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              Federal Communications Commission
               2004 Biennial Regulatory Review 
                    EB Docket No. 04-176

                     Enforcement Bureau
                        Staff Report
                       January 5, 2005


     The Enforcement Bureau (EB) is the primary 
organizational unit within the Commission that is 
responsible for enforcement of provisions of the 
Communications Act and the Commission's rules.  EB has 
specific responsibility for administering rules governing 
formal common carrier complaint proceedings at the 
Commission and the imposition of forfeiture penalties.1  
Staff reviewed these rules to determine whether they are no 
longer necessary in the public interest as the result of 
meaningful economic competition, as required by Section 11 
of the Communications Act of 1934, as amended.2  As part of 
this review, the Commission sought recommendations from the 
public concerning whether these rules and procedures should 
be modified or eliminated.3


     The Commission identified the following rule parts 
containing regulations administered by the Enforcement 
Bureau for review and comment in the Public Notice:

     Part 1 - Practice and Procedure - Sections 1.711 to 
     1.736 set forth rules for the filing of formal 
     complaints against common carriers.  Section 1.80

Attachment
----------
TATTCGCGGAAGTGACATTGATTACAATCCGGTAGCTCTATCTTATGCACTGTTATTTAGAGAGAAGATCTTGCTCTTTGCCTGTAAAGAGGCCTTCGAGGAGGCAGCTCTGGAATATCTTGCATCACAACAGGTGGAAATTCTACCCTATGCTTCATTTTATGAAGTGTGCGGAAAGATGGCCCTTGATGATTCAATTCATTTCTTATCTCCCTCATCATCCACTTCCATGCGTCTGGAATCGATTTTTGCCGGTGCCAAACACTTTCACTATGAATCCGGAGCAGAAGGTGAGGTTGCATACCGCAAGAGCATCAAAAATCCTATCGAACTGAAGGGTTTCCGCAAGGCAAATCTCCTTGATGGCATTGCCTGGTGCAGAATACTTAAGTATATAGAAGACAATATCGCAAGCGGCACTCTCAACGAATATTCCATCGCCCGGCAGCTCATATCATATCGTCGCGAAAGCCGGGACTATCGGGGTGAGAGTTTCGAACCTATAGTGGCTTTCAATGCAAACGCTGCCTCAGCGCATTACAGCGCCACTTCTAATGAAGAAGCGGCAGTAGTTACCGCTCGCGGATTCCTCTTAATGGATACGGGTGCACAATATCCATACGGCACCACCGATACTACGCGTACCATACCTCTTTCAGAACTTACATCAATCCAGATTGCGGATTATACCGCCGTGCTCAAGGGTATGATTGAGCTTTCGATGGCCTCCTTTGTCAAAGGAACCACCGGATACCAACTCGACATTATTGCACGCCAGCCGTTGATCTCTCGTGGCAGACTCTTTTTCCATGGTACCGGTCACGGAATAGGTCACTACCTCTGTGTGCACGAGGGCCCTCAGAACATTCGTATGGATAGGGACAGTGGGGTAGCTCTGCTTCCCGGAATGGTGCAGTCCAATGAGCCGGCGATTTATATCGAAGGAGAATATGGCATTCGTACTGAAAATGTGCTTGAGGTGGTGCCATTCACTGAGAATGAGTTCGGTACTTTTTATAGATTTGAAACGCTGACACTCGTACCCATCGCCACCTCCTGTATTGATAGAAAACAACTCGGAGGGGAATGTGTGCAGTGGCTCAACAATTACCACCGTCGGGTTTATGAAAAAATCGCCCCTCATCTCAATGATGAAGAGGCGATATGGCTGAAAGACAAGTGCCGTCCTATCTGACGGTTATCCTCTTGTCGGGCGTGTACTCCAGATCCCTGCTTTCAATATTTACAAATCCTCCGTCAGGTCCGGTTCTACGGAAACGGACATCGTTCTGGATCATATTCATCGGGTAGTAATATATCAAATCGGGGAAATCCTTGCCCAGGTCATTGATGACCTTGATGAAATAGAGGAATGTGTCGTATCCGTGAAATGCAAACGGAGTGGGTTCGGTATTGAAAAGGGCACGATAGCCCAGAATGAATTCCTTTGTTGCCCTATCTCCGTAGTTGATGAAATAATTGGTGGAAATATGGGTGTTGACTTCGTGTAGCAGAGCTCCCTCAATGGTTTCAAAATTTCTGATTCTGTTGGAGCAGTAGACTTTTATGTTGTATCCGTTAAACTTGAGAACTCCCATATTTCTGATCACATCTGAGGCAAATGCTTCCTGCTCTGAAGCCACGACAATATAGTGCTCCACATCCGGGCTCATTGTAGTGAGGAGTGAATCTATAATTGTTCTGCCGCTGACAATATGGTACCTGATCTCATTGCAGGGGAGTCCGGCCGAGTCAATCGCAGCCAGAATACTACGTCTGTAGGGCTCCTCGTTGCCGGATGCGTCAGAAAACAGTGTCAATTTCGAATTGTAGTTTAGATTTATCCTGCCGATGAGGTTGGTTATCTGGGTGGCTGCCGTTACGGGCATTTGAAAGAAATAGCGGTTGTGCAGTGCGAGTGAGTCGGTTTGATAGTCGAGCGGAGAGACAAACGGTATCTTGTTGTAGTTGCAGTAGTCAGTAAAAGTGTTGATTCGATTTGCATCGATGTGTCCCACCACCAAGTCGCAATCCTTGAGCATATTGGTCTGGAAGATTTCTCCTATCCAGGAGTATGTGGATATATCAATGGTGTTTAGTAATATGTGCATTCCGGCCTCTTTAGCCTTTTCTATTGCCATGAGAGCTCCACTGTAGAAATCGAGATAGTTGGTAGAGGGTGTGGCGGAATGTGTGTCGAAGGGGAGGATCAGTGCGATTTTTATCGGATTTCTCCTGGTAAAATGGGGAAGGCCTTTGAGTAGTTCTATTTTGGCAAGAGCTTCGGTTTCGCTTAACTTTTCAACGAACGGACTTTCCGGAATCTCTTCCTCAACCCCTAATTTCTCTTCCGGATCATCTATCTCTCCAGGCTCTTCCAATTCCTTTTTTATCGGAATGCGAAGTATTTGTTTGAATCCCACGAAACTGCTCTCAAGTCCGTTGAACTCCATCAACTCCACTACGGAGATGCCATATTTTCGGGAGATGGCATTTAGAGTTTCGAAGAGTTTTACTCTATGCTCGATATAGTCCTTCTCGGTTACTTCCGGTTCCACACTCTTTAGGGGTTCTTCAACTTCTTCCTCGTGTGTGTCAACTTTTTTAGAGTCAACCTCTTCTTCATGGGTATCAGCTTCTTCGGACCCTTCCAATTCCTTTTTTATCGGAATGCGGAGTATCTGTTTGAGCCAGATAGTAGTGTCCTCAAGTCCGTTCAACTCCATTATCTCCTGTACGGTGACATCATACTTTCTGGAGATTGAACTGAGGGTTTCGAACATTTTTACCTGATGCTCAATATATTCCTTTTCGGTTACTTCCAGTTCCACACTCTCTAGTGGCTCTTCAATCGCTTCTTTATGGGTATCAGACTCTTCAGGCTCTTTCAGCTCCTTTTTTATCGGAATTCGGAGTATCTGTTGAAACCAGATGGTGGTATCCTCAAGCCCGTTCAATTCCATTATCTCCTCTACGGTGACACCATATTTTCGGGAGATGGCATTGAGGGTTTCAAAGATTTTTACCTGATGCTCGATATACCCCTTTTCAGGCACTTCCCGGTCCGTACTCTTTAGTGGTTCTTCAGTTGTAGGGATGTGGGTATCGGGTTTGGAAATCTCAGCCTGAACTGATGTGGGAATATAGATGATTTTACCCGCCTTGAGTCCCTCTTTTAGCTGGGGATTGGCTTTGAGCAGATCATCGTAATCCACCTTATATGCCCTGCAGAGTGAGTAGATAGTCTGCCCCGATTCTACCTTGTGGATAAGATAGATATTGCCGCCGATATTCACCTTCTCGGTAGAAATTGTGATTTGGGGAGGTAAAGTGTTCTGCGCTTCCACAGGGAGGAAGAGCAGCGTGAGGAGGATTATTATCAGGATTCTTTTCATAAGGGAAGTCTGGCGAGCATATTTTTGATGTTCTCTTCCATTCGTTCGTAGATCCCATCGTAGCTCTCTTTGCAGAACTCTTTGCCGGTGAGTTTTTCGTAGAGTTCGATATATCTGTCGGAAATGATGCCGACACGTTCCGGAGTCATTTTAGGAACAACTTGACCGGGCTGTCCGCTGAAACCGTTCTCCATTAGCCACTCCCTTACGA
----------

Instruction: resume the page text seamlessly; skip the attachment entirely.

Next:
addresses forfeiture penalties applicable to common 
     carriers [and others].

These rules are not competition-related, and thus we cannot 
find that they are ``no longer necessary in the public 
interest as the result of meaningful economic competition.''  
Accordingly, we find that these rules should be retained.  

     Rules 1.711 through 1.736 set forth the procedures for 
formal complaint proceedings against common carriers.  
Competitive developments have not affected the need for 
these rules.  Section 208 of the Communications Act 
continues to permit any person to file a complaint with the 
Commission alleging that a common carrier has violated the 
provisions of the Communications Act.  Indeed, in a more 
competitive marketplace, such complaints are often filed by 
one competitor against another.  So long as the right to 
file complaints remains, the Commission's rules establishing 
the procedures for filing those complaints remain necessary.  
No party has filed comments arguing to the contrary.  
Accordingly, we do not find that these rules are ``no longer 
necessary in the public interest as the result of meaningful 
economic competition between providers of 
[telecommunications] service,'' but rather find that they 
should be retained.

     Rule 1.80 sets forth who may be subject to a forfeiture 
penalty for violation of the Communications Act or 
Commission rules and orders, the limits on the amount of the 
forfeitures that may be assessed, and guidelines for 
determining the amount of such forfeitures.  Competitive 
developments have not reduced the need for these rules.  
Enforcement is even more important in a competitive 
marketplace, to ensure that the market is able to function 
without unlawful interference, and thus rule 1.80 remains 
necessary in the public interest.  No parties argued for 
elimination of this rule, and we find that it should be 


     The staff's review of the rules 1.711 through 1.736 and 
1.80, as well as its review of comments submitted in 
connection with the biennial review proceeding, do not 
support elimination or modification of the subject rules.  
Staff concludes that the public interest warrants retention 
of these rules in their current form to help ensure the 
proper functioning of a competitive marketplace.

1  47 C.F.R.  1.80 and 1.711-1.736.

2  47 U.S.C.  161.

3  Public Notice, The Commission Seeks Public Comment in the 
2004 Biennial Review of Telecommunications Regulations - EB 
Docket No. 04-176, FCC 04-105, May 11, 2004.